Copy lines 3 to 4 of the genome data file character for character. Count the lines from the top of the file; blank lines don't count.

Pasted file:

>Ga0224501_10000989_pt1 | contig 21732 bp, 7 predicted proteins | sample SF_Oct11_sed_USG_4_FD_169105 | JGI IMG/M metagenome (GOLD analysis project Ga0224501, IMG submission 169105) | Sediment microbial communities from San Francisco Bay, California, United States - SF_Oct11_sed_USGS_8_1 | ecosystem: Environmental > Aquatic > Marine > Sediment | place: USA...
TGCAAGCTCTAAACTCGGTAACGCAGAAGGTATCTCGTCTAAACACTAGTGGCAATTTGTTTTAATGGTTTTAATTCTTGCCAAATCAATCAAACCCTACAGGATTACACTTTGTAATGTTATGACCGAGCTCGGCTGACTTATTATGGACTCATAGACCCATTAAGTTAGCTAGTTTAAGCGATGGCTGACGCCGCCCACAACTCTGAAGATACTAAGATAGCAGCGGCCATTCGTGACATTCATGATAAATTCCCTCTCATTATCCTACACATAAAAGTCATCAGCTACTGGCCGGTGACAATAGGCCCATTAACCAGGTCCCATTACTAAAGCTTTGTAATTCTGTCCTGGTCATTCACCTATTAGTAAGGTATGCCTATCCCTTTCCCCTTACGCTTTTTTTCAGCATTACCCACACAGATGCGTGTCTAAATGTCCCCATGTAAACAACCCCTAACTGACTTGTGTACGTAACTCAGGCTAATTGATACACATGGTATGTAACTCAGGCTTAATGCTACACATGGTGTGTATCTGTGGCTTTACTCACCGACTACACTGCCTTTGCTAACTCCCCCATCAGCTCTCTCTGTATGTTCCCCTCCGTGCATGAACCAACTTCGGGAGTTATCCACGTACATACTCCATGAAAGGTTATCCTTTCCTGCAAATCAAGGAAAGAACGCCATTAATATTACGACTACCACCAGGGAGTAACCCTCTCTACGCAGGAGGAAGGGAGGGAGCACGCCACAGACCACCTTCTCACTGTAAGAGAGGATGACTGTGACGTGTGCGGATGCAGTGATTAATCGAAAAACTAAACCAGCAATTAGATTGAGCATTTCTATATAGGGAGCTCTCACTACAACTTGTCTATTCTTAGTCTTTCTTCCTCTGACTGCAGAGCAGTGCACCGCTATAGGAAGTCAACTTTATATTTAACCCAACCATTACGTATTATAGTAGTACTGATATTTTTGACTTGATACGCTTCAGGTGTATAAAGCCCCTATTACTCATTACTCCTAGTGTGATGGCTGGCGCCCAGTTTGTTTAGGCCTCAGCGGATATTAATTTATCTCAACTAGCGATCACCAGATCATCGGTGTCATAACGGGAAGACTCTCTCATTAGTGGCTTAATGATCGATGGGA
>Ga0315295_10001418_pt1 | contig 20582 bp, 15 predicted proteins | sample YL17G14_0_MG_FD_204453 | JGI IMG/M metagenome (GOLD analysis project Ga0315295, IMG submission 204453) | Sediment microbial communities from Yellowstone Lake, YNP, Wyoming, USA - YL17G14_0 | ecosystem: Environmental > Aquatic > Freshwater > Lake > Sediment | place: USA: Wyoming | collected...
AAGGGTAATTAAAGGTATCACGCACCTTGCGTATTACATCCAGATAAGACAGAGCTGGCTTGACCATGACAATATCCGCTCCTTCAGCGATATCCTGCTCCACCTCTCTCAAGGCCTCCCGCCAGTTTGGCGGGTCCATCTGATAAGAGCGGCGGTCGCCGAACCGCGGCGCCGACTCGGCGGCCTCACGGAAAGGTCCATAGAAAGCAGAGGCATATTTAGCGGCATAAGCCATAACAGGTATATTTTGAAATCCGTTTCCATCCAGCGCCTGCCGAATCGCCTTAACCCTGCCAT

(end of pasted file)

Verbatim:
>Ga0315295_10001418_pt1 | contig 20582 bp, 15 predicted proteins | sample YL17G14_0_MG_FD_204453 | JGI IMG/M metagenome (GOLD analysis project Ga0315295, IMG submission 204453) | Sediment microbial communities from Yellowstone Lake, YNP, Wyoming, USA - YL17G14_0 | ecosystem: Environmental > Aquatic > Freshwater > Lake > Sediment | place: USA: Wyoming | collected...
AAGGGTAATTAAAGGTATCACGCACCTTGCGTATTACATCCAGATAAGACAGAGCTGGCTTGACCATGACAATATCCGCTCCTTCAGCGATATCCTGCTCCACCTCTCTCAAGGCCTCCCGCCAGTTTGGCGGGTCCATCTGATAAGAGCGGCGGTCGCCGAACCGCGGCGCCGACTCGGCGGCCTCACGGAAAGGTCCATAGAAAGCAGAGGCATATTTAGCGGCATAAGCCATAACAGGTATATTTTGAAATCCGTTTCCATCCAGCGCCTGCCGAATCGCCTTAACCCTGCCAT